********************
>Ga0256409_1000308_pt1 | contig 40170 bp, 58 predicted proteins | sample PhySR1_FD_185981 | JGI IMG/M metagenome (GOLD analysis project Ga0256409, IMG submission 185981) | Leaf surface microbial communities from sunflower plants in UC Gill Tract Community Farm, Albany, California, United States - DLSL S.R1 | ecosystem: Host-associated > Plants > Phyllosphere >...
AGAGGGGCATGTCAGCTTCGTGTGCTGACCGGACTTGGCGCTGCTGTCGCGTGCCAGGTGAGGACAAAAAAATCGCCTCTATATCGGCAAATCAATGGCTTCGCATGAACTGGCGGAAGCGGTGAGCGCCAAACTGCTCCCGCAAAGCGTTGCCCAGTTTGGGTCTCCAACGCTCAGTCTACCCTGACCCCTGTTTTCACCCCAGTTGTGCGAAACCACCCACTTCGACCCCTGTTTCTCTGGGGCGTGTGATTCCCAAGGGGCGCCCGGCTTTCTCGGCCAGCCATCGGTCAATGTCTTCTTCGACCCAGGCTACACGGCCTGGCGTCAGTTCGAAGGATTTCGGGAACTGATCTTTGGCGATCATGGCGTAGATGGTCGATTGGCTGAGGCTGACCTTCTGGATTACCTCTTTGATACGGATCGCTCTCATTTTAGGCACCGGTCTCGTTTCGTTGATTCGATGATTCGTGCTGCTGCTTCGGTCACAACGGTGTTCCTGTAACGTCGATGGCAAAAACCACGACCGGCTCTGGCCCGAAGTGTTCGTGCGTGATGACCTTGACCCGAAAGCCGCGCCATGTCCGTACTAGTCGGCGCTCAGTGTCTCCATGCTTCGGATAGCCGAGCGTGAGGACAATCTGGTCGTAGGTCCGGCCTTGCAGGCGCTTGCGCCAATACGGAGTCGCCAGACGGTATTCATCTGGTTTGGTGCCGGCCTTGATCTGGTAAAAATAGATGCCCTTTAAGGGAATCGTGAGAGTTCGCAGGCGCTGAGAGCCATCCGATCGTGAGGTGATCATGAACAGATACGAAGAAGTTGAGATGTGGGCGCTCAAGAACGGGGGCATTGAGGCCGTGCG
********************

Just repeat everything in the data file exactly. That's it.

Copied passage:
>Ga0256409_1000308_pt1 | contig 40170 bp, 58 predicted proteins | sample PhySR1_FD_185981 | JGI IMG/M metagenome (GOLD analysis project Ga0256409, IMG submission 185981) | Leaf surface microbial communities from sunflower plants in UC Gill Tract Community Farm, Albany, California, United States - DLSL S.R1 | ecosystem: Host-associated > Plants > Phyllosphere >...
AGAGGGGCATGTCAGCTTCGTGTGCTGACCGGACTTGGCGCTGCTGTCGCGTGCCAGGTGAGGACAAAAAAATCGCCTCTATATCGGCAAATCAATGGCTTCGCATGAACTGGCGGAAGCGGTGAGCGCCAAACTGCTCCCGCAAAGCGTTGCCCAGTTTGGGTCTCCAACGCTCAGTCTACCCTGACCCCTGTTTTCACCCCAGTTGTGCGAAACCACCCACTTCGACCCCTGTTTCTCTGGGGCGTGTGATTCCCAAGGGGCGCCCGGCTTTCTCGGCCAGCCATCGGTCAATGTCTTCTTCGACCCAGGCTACACGGCCTGGCGTCAGTTCGAAGGATTTCGGGAACTGATCTTTGGCGATCATGGCGTAGATGGTCGATTGGCTGAGGCTGACCTTCTGGATTACCTCTTTGATACGGATCGCTCTCATTTTAGGCACCGGTCTCGTTTCGTTGATTCGATGATTCGTGCTGCTGCTTCGGTCACAACGGTGTTCCTGTAACGTCGATGGCAAAAACCACGACCGGCTCTGGCCCGAAGTGTTCGTGCGTGATGACCTTGACCCGAAAGCCGCGCCATGTCCGTACTAGTCGGCGCTCAGTGTCTCCATGCTTCGGATAGCCGAGCGTGAGGACAATCTGGTCGTAGGTCCGGCCTTGCAGGCGCTTGCGCCAATACGGAGTCGCCAGACGGTATTCATCTGGTTTGGTGCCGGCCTTGATCTGGTAAAAATAGATGCCCTTTAAGGGAATCGTGAGAGTTCGCAGGCGCTGAGAGCCATCCGATCGTGAGGTGATCATGAACAGATACGAAGAAGTTGAGATGTGGGCGCTCAAGAACGGGGGCATTGAGGCCGTGCG